Inspired by kuta-weaving women

On the 18th of November Ged and I departed Nausori airport for Labasa to conduct kuta weaving training sessions in Bua and Cakaudrove. I have been really excited about this project, which hopes to revive the traditional Buan craft of making mats from Eleocharis dulcis, the freshwater reed known locally as kuta. It will also help women to generate income for their families and communities, reducing the pressures that contribute to unsustainable fishing, farming and logging practices.

The main objectives of the workshops were:

  • to enhance kuta-weaving skills amongst local women
  • to encourage women to pass on their kuta weaving skills within communities
  • to explore opportunities for a co-operative to generate and manage income
  • to raise awareness about good practice in managing kuta plantations

At our first workshop, the participants were mostly young mothers from the districts of Lekutu, Nadi and Solevu. They were keen to establish an alternative source of income and had good access to kuta growing in nearby villages.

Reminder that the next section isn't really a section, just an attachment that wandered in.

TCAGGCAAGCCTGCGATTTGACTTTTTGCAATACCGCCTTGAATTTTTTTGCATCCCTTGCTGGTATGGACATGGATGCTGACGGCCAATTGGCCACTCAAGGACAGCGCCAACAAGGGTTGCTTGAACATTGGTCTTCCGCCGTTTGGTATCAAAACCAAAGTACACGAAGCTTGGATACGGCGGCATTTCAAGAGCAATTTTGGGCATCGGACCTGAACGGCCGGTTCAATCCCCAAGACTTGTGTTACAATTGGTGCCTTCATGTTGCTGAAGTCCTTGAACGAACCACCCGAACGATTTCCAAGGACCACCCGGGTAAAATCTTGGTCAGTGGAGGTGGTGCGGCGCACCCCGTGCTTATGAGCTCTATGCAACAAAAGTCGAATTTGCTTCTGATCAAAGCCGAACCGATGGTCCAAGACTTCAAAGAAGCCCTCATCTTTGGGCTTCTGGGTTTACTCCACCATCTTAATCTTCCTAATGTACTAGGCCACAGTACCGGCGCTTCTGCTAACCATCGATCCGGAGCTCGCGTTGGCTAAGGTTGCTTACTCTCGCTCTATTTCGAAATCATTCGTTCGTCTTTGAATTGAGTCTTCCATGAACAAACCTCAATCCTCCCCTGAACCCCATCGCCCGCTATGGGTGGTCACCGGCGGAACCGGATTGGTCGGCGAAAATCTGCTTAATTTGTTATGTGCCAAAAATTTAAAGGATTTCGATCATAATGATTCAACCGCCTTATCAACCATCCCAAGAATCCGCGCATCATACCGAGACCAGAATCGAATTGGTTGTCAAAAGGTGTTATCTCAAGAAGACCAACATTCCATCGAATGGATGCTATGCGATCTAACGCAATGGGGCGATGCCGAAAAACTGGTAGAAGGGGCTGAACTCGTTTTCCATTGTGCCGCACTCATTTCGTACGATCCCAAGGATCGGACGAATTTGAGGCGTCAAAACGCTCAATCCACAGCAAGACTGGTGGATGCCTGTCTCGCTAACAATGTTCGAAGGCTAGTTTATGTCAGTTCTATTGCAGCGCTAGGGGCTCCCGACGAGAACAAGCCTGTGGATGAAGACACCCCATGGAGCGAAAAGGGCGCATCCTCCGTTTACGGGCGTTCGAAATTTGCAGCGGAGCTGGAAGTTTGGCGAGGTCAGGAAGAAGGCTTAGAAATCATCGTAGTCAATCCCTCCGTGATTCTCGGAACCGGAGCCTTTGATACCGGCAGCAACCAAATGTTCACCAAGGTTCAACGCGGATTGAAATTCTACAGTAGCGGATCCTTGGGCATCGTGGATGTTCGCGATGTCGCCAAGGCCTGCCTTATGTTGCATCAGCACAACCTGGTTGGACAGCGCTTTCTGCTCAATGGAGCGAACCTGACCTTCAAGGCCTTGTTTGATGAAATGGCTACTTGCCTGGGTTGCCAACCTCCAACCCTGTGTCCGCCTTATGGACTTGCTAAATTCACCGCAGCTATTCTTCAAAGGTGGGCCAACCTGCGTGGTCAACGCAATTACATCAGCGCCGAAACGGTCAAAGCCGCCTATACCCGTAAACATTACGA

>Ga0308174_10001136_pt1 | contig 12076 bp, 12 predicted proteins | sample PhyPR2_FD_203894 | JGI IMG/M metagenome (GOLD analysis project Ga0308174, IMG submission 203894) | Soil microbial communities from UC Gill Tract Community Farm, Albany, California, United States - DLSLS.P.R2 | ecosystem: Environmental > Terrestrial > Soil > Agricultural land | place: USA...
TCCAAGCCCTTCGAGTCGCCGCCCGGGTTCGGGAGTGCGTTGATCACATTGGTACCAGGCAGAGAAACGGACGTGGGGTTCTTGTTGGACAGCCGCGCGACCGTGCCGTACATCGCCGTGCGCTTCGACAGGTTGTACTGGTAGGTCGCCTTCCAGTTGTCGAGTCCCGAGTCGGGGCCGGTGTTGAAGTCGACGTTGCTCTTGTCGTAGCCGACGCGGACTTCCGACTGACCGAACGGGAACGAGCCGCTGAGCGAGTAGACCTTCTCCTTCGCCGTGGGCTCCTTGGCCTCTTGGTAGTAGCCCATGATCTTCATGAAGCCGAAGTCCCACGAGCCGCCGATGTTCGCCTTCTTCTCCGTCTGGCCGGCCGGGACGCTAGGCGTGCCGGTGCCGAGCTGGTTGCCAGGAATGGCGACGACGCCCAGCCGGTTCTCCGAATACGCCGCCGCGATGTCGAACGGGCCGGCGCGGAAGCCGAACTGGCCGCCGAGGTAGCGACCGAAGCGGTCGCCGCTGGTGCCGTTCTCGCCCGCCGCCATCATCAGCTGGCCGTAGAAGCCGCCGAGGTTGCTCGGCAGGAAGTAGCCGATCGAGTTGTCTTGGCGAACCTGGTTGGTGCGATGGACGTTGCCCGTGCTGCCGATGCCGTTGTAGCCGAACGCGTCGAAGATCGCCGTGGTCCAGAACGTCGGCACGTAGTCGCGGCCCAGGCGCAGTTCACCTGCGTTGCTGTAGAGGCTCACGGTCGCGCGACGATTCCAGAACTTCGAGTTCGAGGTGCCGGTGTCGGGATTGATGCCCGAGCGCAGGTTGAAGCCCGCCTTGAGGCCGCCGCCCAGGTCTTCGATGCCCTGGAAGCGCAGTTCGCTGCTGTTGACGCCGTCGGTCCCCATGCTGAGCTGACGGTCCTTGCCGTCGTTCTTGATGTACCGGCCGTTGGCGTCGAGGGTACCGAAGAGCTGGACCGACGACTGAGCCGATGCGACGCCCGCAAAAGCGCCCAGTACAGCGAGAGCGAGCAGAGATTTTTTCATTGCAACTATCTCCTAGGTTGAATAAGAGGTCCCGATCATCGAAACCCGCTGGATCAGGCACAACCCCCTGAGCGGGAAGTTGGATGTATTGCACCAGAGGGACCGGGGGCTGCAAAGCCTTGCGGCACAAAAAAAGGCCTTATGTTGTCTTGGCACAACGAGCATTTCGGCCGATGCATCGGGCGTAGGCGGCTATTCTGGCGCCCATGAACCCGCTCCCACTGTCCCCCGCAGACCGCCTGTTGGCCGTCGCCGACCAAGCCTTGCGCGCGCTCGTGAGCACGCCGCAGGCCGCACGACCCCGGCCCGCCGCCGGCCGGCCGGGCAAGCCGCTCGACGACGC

It got even better at the next workshop at Namalata in Kubulau, where the ladies had organized the men to cook and serve all the meals!  This let them focus on the weaving and the results were really impressive.   Some young mothers even brought their children to the community hall – they were so determined to finish their mats by the end of the 2nd day.

Get the flash player here: http://www.adobe.com/flashplayer

Our third workshop in Valeni was for the ladies of Wailevu district (in Cakaudrove) and showed that weaving skills are not confined only to Bua.  As we reached Savusavu at the end of a wonderful week I was even more positive that this project will take off. It had been great to see women of different ages and from different communities working together for a common cause.  They were so talented and grasped everything really quickly.

I texted a special thanks to our specialist trainer Edith Whippy, who not only taught the weaving techniques but motivated us all with her own story. Kuta mats are now Edith’s major source of income, so she told the ladies that if she can do it – so can they!

I even got a round kuta mat of my own (thanks Edith) and am looking forward to seeing the ladies make their first sales in 2013. Vinaka vakalevu to the Flora Family Foundation and Critical Ecosystem Partnership Fund for supporting this work.

Sharing traditional Fijian weaving skills

Mrs Edith Whippy and her beautiful round kuta mat